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BEIJING/URUMQI/MUNICH (2009/07/07) - Berlin is using the riots in the Xinjiang region in western China to launch strong attacks against Beijing. Claudia Roth, Chairperson of the German Green Party, is demanding that the People's Republic initiate "speedy and unconditional investigations" into the bloody conflicts. Influential media in Germany are declaring Beijing's minorities' policy to be a "failure", saying that China is confronted with an "explosion". Uyghur separatists, who, with their anti-Han pogrom started the bloody riots last weekend, have maintained close ties to Germany for years. Their Munich-based representative, the World Uyghur Congress, has been active winning western support for Uyghur secessionist policy. During its last general assembly, held last May in Washington, the organization planned its next steps. They also have the ear of the German Foreign Ministry. The World Uyghur Congress had called for anti-Beijing demonstrations preceding these riots. According to Chinese reports, the Congress is behind last weekend's bloody violence.
At least 150 people died in last weekend's riots in Urumqi, capital of China's northwest Xinjiang Uyghur Autonomous Region. Tensions had been growing for quite some time in that region. In September, Uyghur separatists are planning protests for the 60th anniversary of Xinjiang's reintegration into the People's Republic of China. The Turkic speaking Uyghur, are a Muslim minority living in Xinjiang. Some of them are striving to merge Xinjiang as "East-Turkestan" with other Turkic language territories in Central Asia and consider it's secession from the People's Republic of China a prerequisite. The tensions in Xinjiang had intensified at the end of June, when two Uyghurs were killed in the violent conflict that erupted between Uyghurs and other Chinese in Southern China. Last weekend Uyghurs started an anti-Chinese pogrom in Urumqi, attacking non-Uyghurs, their homes and their cars with clubs, stones and knives. It is not known how many non-Uyghurs were killed during the pogroms and how many Uyghurs died at the hands of Chinese security forces, suppressing the riots.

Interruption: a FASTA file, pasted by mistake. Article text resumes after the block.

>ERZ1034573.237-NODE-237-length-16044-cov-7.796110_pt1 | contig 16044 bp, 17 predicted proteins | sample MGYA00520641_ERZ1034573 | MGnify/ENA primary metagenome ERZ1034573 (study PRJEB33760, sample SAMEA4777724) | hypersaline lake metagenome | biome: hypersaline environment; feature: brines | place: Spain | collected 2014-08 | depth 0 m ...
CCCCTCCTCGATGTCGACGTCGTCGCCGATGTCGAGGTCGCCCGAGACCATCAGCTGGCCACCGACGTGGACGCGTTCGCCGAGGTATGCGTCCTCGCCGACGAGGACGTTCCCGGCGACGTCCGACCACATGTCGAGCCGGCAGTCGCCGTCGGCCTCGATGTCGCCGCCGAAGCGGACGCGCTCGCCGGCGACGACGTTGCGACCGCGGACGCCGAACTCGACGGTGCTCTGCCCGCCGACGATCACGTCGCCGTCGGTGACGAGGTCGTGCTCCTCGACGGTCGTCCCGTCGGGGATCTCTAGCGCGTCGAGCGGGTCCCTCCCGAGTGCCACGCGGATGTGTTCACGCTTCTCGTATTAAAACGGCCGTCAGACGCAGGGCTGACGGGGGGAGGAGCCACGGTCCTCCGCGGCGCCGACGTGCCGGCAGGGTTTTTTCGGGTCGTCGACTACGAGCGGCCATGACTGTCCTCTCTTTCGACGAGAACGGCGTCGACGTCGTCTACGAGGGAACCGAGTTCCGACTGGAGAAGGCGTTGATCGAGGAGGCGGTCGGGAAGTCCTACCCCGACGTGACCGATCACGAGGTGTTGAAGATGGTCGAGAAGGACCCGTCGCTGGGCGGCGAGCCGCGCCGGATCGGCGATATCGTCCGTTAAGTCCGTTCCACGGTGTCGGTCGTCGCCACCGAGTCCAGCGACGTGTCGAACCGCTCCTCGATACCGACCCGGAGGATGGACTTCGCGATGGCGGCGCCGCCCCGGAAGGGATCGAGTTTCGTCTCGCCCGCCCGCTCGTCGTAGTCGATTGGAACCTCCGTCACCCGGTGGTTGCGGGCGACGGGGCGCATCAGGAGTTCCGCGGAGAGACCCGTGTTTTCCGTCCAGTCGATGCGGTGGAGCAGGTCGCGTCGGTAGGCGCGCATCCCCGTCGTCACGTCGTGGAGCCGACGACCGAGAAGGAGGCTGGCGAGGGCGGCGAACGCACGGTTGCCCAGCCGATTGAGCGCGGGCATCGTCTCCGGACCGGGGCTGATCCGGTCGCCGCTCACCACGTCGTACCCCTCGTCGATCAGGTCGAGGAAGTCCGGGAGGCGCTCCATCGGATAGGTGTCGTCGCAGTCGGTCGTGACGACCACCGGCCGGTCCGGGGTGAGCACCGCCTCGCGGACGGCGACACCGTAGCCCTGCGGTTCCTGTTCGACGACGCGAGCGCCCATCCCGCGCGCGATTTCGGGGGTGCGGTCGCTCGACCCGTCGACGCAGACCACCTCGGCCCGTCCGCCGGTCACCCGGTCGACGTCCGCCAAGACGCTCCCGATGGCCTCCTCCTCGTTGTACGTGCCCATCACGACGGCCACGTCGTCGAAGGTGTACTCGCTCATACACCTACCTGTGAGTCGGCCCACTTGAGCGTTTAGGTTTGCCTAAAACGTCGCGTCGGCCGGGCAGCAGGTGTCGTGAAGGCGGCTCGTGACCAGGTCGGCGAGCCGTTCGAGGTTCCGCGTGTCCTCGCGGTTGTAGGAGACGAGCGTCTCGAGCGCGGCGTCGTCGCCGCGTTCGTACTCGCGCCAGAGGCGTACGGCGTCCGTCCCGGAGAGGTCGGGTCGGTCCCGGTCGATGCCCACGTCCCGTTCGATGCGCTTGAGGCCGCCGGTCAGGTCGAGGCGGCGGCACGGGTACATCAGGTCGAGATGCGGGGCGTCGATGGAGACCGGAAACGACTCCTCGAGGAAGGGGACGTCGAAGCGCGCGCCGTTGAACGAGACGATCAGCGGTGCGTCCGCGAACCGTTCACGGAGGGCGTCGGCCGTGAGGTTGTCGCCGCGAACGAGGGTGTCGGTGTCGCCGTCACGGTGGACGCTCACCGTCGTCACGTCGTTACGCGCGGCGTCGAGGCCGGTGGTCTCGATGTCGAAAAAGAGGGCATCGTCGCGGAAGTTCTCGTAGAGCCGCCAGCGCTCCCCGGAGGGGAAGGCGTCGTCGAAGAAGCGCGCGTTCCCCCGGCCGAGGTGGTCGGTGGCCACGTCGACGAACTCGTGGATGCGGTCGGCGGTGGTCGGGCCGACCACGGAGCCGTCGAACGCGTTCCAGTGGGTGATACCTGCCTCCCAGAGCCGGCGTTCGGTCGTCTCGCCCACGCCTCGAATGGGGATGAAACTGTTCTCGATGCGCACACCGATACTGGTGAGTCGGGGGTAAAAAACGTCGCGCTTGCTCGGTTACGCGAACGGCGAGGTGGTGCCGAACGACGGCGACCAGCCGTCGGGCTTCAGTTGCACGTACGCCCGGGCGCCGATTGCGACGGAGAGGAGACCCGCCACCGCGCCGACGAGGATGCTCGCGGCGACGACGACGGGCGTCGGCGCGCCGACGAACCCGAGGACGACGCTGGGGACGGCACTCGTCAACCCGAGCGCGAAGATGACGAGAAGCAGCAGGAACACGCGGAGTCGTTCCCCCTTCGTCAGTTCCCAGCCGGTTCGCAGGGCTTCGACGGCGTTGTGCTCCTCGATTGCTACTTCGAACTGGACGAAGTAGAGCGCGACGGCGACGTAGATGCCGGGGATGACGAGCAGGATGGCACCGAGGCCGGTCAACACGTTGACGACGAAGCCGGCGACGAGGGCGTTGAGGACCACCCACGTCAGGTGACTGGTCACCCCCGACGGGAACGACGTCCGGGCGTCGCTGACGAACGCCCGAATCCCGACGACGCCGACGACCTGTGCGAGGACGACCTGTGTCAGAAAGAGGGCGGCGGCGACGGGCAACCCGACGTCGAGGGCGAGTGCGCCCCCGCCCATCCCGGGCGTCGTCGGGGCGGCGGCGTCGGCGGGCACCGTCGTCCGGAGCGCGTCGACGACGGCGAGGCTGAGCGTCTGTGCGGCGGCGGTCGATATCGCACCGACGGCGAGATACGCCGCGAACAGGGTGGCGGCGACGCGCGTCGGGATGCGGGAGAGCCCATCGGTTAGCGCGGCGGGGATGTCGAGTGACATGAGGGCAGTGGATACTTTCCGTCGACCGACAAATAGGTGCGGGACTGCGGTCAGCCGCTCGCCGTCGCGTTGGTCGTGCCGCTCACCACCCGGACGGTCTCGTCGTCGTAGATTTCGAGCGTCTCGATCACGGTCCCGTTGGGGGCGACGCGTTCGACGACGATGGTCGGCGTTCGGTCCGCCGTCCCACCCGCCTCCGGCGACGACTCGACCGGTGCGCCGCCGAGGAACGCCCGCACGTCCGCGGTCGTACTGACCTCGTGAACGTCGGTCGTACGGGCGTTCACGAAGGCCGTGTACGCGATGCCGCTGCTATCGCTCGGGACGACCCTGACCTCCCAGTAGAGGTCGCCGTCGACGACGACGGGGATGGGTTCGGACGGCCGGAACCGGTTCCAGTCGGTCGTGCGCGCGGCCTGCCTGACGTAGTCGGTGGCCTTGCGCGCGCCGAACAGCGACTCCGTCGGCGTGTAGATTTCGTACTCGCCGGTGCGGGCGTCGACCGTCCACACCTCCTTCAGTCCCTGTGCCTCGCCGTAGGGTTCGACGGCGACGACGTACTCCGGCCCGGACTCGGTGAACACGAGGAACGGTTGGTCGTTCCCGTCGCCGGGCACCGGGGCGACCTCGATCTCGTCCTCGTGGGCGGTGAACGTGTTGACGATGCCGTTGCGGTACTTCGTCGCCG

An organization based in Munich, the World Uyghur Congress, is escalating tensions and most likely is also behind the calls for last weekend's ethnic pogroms. This organization is directing the Uyghurs living in exile in the west. It held its third general assembly at the end of Mai - in Washington. In this context, it, in cooperation with the US-American National Endowment for Democracy (NED), also organized a "human rights conference" focusing on "solutions for the future of East-Turkestan". A representative of the German Society for Threatened Peoples (Gesellschaft für bedrohte Völker - GfbV) was listed among the speakers. The participation of US parliamentarians at the event1 was very motivating for the Uyghur separatists. Subsequently, at the beginning of July, the World Uyghur Congress called for demonstrations in front of Chinese embassies around the world, under the pretext of protesting the deaths of two Uyghurs during the conflict in late June in southern China. According to the Chinese Xinhua news agency, the calls for the demonstrations were followed by appeals via internet, to be "braver" and "to do something big" - catch words that can be understood as a veiled instigation to violent action in Xinjiang.2

On the Forefront